A 180-page manifesto attributed to Payton Gendron and posted online just before he allegedly shot 13 people at a Buffalo supermarket, killing 10, shows in chilling detail the meticulous planning that apparently went into the racist massacre.
Alongside tirades about his false belief that White Americans were being “replaced” by people of other races, the 18-year-old suspect allegedly included in the manifesto a hand-drawn map of the store he targeted, a minute-by-minute plan of the deadly attack, and pages upon pages listing the equipment and clothing he planned to wear – from military-style body armor down to the brand of his underwear.
CNN independently obtained the document shortly after the mass shooting and before authorities released the name of the suspect. Law enforcement sources have told CNN that the manifesto’s description of guns matches the weapons that the suspect used, and Gov. Kathy Hochul and other authorities have referred to the document in press conferences and interviews as clear evidence that the attack was racially motivated.
“This manifesto tells everything to us, and that is what is so bone-chilling about it,” Hochul told CNN on Sunday.
Erie County District Attorney John Flynn told CNN that “we are obviously going through [the manifesto] with a fine-toothed comb and reviewing that for all evidence.”
Gendron, who was charged with first-degree murder on Saturday and pleaded not guilty, is from Conklin, New York, a small Southern Tier town near Binghamton, according to police and other authorities. He studied at SUNY Broome this school year but has not been enrolled there since March 22, a spokesperson for the college said.
In the manifesto, the author identified himself as Gendron and wrote that he had been “serious” about the Buffalo attack since January, practicing and training for it, but had been “buying ammo, surplus military gear and shooting irregularly” for years before.
The suspect allegedly chose to attack the Tops Friendly Markets store in Buffalo because it was in a majority-Black zip code within driving distance of where he lived, and researched what time it would be busiest, according to the manifesto.
The document included a minute-by-minute outline of the suspect’s plan, and the author drew a color-coded map of the interior of the store, laying out how he planned to “shoot all black people.” It’s unclear how closely the gunman’s attack followed the plan listed in the manifesto.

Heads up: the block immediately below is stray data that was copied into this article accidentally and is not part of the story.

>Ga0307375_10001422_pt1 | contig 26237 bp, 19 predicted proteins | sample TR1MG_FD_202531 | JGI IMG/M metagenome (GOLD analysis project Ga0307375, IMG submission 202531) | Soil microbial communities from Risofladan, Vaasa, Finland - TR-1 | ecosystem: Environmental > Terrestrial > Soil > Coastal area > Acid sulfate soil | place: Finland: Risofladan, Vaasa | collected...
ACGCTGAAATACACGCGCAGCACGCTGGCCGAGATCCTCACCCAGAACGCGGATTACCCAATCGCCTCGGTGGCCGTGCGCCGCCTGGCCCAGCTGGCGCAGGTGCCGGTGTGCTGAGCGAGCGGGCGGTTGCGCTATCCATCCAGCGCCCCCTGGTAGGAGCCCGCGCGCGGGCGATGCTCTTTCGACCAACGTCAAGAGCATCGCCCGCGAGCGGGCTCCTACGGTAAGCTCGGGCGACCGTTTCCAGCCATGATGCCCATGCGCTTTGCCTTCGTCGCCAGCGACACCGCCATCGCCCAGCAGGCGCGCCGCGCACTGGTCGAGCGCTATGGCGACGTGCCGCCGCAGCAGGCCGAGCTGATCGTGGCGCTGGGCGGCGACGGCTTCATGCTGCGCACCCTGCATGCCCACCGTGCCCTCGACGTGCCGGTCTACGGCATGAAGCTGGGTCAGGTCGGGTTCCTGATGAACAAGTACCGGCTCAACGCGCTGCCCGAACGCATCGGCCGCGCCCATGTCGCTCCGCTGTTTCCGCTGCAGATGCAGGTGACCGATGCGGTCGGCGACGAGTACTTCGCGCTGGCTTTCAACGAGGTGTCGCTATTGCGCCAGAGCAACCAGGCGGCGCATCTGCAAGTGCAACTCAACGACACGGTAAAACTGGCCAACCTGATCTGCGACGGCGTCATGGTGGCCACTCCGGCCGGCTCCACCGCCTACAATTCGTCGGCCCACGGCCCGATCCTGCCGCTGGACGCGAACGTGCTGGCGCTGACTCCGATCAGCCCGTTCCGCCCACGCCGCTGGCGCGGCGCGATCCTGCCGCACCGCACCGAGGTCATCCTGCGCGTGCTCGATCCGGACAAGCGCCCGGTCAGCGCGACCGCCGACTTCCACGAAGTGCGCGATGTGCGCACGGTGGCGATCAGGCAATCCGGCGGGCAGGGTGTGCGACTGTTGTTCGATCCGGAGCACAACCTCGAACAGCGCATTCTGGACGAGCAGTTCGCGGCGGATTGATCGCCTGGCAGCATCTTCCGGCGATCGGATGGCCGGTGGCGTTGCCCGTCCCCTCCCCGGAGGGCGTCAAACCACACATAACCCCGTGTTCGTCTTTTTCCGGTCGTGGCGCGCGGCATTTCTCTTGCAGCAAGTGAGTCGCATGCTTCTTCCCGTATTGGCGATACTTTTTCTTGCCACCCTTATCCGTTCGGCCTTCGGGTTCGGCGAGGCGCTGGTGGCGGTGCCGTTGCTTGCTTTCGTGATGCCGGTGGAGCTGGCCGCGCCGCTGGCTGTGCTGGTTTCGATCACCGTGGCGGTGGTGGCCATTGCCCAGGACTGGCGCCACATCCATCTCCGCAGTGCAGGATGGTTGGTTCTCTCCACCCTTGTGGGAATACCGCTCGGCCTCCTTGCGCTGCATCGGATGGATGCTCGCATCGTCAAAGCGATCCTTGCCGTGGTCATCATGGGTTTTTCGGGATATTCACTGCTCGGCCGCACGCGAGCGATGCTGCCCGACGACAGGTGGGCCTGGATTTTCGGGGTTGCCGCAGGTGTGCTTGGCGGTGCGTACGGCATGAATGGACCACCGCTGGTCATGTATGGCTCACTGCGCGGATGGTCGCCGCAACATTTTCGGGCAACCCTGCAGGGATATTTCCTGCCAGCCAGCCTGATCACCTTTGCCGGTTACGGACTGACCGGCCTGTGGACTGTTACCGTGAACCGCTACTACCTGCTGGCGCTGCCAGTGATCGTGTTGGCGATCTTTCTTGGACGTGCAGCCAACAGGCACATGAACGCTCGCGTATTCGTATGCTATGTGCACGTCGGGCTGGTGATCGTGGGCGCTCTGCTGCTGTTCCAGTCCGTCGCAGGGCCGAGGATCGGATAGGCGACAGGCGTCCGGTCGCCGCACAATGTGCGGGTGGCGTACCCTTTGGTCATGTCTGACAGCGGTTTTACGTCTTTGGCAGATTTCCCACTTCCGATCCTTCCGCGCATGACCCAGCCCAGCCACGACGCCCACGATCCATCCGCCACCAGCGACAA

Gendron also allegedly wrote that he planned to livestream a video of the attack on the online platform Twitch. Twitch said in a statement to CNN that the video was removed less than two minutes after the violence began.
The manifesto states that the suspect bought the main gun he used, a Bushmaster XM-15, from a gun store in Endicott, New York, Vintage Firearms, before “illegally modifying it.”
Vintage Firearms did not respond to CNN’s requests for comment, but the store’s owner, Robert Donald, told the New York Times that Gendron passed a background check before he bought the gun and he didn’t stick out among his other customers.
In the manifesto, Gendron allegedly details how he had been radicalized by reading online message boards, while describing the attack as terrorism and himself as a White supremacist. He wrote that he had “moved farther to the right” politically over the last three years.
The suspect started browsing the message board 4chan – a hotbed for racist, sexist and White nationalist content – in May 2020 “after extreme boredom” during the early days of the coronavirus pandemic, according to the manifesto. Posts he had read on the site made him believe that “the White race is dying out,” among other racist beliefs, and led him down a rabbit hole to other extremist websites, the manifest states.
The conspiracy theory of a “great replacement” has been a motivator of other violent attacks, experts in extremism have said. Some forms of the theory have more recently gone mainstream in conservative news outlets and politicians.
One day while browsing 4chan, Gendron saw a video clip of the gunman who killed 51 people in New Zealand at two mosques in 2019, according to the manifesto. That livestream “started everything you see here,” the manifesto states.
In addition to the New Zealand massacre, Gendron was allegedly inspired by other racist mass shooters including the gunman who killed nine Black people at a Charleston, South Carolina, church in 2015, and the assailant who killed 77 people in Norway in 2011, according to the manifesto. The document includes dozens of pages of racist and anti-Semitic screeds – including some language that appears to be copied from the New Zealand shooter’s own manifesto.